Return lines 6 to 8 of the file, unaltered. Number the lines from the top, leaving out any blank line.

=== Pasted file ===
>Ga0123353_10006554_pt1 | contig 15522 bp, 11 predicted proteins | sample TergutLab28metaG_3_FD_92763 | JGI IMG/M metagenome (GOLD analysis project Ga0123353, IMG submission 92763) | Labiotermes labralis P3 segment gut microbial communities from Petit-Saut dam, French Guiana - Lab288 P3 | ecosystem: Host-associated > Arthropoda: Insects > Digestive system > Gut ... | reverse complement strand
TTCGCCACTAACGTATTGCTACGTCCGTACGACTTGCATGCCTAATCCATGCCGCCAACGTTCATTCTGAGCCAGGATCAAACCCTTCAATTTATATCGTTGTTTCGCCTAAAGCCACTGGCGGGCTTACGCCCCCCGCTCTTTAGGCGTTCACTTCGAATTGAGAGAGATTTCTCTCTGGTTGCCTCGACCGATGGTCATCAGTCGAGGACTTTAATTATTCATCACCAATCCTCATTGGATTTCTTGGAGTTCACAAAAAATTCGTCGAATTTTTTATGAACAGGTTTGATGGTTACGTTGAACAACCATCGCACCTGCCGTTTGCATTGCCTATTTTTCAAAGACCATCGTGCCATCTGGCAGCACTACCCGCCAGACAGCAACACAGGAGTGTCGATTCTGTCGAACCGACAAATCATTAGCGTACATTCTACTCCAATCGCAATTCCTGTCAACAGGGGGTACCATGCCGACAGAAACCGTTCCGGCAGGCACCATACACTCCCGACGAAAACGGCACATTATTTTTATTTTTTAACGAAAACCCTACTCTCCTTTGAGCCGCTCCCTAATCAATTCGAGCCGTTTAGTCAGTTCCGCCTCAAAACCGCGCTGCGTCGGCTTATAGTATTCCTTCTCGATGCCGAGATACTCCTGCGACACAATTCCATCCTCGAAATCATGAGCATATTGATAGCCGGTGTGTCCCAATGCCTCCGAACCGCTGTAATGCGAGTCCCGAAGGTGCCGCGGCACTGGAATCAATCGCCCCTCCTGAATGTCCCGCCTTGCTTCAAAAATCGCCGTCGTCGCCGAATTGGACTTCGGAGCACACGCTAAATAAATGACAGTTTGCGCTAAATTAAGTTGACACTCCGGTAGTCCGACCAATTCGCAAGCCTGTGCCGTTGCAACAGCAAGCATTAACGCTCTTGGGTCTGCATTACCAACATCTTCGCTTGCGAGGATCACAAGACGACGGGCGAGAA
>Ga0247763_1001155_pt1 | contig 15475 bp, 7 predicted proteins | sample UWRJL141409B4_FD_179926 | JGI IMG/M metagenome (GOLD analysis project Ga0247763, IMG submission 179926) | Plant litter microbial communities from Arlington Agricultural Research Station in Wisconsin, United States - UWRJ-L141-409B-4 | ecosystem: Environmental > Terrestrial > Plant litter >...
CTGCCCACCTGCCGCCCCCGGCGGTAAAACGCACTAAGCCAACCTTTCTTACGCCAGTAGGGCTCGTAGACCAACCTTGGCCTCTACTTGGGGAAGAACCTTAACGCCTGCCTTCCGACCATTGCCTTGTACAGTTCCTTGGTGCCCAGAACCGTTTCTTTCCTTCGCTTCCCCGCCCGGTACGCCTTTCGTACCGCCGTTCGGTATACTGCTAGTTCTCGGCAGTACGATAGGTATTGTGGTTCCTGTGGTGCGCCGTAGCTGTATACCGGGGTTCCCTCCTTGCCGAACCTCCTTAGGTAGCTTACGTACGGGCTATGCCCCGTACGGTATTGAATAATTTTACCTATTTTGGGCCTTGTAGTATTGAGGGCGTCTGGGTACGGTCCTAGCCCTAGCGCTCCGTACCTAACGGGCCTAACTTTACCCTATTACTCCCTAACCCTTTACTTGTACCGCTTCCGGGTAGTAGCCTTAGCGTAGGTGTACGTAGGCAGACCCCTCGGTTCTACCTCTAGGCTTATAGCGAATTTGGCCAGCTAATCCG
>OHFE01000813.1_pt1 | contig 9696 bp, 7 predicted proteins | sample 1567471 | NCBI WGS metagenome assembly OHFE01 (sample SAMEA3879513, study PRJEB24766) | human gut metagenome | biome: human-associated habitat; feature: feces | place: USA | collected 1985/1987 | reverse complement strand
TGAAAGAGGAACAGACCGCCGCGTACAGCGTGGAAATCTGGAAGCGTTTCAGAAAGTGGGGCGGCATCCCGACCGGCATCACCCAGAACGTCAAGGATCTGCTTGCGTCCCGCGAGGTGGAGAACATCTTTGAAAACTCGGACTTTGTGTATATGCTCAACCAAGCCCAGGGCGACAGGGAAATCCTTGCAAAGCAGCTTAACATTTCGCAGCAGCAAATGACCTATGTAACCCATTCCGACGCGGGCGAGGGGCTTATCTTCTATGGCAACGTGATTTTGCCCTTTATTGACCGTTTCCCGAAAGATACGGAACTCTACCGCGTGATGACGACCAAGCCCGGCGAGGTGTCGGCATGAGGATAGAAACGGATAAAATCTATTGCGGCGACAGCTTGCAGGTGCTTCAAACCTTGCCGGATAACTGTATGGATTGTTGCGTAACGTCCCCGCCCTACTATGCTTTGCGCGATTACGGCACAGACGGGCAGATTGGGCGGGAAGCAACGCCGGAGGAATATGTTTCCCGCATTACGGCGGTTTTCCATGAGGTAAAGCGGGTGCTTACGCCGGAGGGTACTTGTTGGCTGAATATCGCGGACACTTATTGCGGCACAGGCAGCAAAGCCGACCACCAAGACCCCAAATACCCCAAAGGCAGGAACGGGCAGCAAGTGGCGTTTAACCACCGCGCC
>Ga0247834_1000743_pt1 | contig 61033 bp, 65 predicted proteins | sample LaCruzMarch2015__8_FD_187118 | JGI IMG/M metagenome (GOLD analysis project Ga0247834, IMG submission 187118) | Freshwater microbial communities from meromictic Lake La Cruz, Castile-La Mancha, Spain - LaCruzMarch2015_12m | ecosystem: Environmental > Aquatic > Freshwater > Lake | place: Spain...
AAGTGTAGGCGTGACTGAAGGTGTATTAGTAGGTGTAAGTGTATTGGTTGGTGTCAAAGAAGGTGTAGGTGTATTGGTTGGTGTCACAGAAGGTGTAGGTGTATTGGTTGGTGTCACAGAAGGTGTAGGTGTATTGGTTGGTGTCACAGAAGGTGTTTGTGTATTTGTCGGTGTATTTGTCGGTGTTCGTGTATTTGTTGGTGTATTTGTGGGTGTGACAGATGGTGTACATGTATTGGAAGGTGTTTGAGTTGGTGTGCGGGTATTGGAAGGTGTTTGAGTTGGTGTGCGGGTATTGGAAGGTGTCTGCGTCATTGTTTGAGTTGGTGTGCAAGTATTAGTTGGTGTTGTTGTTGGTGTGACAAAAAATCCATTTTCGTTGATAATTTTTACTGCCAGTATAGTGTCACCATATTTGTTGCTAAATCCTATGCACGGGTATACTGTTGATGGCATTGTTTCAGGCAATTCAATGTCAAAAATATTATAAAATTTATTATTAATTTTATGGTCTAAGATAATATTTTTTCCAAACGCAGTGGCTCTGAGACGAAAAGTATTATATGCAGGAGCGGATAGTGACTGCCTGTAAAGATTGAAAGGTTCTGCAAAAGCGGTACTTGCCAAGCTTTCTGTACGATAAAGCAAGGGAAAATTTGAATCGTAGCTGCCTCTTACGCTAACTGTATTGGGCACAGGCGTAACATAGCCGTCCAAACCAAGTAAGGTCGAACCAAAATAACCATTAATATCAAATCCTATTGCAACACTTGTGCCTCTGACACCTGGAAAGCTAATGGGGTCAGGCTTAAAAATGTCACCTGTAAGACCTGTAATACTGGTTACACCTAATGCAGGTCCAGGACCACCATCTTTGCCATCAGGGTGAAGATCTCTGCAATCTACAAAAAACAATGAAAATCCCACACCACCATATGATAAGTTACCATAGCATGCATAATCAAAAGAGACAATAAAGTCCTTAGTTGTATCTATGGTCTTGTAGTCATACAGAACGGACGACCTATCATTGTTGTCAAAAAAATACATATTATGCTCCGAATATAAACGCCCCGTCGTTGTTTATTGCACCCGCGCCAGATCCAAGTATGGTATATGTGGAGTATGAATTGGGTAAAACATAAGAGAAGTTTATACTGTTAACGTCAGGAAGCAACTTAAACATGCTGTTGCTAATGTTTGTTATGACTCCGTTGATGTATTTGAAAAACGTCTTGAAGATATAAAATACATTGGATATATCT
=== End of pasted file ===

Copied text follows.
TGAAAGAGGAACAGACCGCCGCGTACAGCGTGGAAATCTGGAAGCGTTTCAGAAAGTGGGGCGGCATCCCGACCGGCATCACCCAGAACGTCAAGGATCTGCTTGCGTCCCGCGAGGTGGAGAACATCTTTGAAAACTCGGACTTTGTGTATATGCTCAACCAAGCCCAGGGCGACAGGGAAATCCTTGCAAAGCAGCTTAACATTTCGCAGCAGCAAATGACCTATGTAACCCATTCCGACGCGGGCGAGGGGCTTATCTTCTATGGCAACGTGATTTTGCCCTTTATTGACCGTTTCCCGAAAGATACGGAACTCTACCGCGTGATGACGACCAAGCCCGGCGAGGTGTCGGCATGAGGATAGAAACGGATAAAATCTATTGCGGCGACAGCTTGCAGGTGCTTCAAACCTTGCCGGATAACTGTATGGATTGTTGCGTAACGTCCCCGCCCTACTATGCTTTGCGCGATTACGGCACAGACGGGCAGATTGGGCGGGAAGCAACGCCGGAGGAATATGTTTCCCGCATTACGGCGGTTTTCCATGAGGTAAAGCGGGTGCTTACGCCGGAGGGTACTTGTTGGCTGAATATCGCGGACACTTATTGCGGCACAGGCAGCAAAGCCGACCACCAAGACCCCAAATACCCCAAAGGCAGGAACGGGCAGCAAGTGGCGTTTAACCACCGCGCC
>Ga0247834_1000743_pt1 | contig 61033 bp, 65 predicted proteins | sample LaCruzMarch2015__8_FD_187118 | JGI IMG/M metagenome (GOLD analysis project Ga0247834, IMG submission 187118) | Freshwater microbial communities from meromictic Lake La Cruz, Castile-La Mancha, Spain - LaCruzMarch2015_12m | ecosystem: Environmental > Aquatic > Freshwater > Lake | place: Spain...
AAGTGTAGGCGTGACTGAAGGTGTATTAGTAGGTGTAAGTGTATTGGTTGGTGTCAAAGAAGGTGTAGGTGTATTGGTTGGTGTCACAGAAGGTGTAGGTGTATTGGTTGGTGTCACAGAAGGTGTAGGTGTATTGGTTGGTGTCACAGAAGGTGTTTGTGTATTTGTCGGTGTATTTGTCGGTGTTCGTGTATTTGTTGGTGTATTTGTGGGTGTGACAGATGGTGTACATGTATTGGAAGGTGTTTGAGTTGGTGTGCGGGTATTGGAAGGTGTTTGAGTTGGTGTGCGGGTATTGGAAGGTGTCTGCGTCATTGTTTGAGTTGGTGTGCAAGTATTAGTTGGTGTTGTTGTTGGTGTGACAAAAAATCCATTTTCGTTGATAATTTTTACTGCCAGTATAGTGTCACCATATTTGTTGCTAAATCCTATGCACGGGTATACTGTTGATGGCATTGTTTCAGGCAATTCAATGTCAAAAATATTATAAAATTTATTATTAATTTTATGGTCTAAGATAATATTTTTTCCAAACGCAGTGGCTCTGAGACGAAAAGTATTATATGCAGGAGCGGATAGTGACTGCCTGTAAAGATTGAAAGGTTCTGCAAAAGCGGTACTTGCCAAGCTTTCTGTACGATAAAGCAAGGGAAAATTTGAATCGTAGCTGCCTCTTACGCTAACTGTATTGGGCACAGGCGTAACATAGCCGTCCAAACCAAGTAAGGTCGAACCAAAATAACCATTAATATCAAATCCTATTGCAACACTTGTGCCTCTGACACCTGGAAAGCTAATGGGGTCAGGCTTAAAAATGTCACCTGTAAGACCTGTAATACTGGTTACACCTAATGCAGGTCCAGGACCACCATCTTTGCCATCAGGGTGAAGATCTCTGCAATCTACAAAAAACAATGAAAATCCCACACCACCATATGATAAGTTACCATAGCATGCATAATCAAAAGAGACAATAAAGTCCTTAGTTGTATCTATGGTCTTGTAGTCATACAGAACGGACGACCTATCATTGTTGTCAAAAAAATACATATTATGCTCCGAATATAAACGCCCCGTCGTTGTTTATTGCACCCGCGCCAGATCCAAGTATGGTATATGTGGAGTATGAATTGGGTAAAACATAAGAGAAGTTTATACTGTTAACGTCAGGAAGCAACTTAAACATGCTGTTGCTAATGTTTGTTATGACTCCGTTGATGTATTTGAAAAACGTCTTGAAGATATAAAATACATTGGATATATCT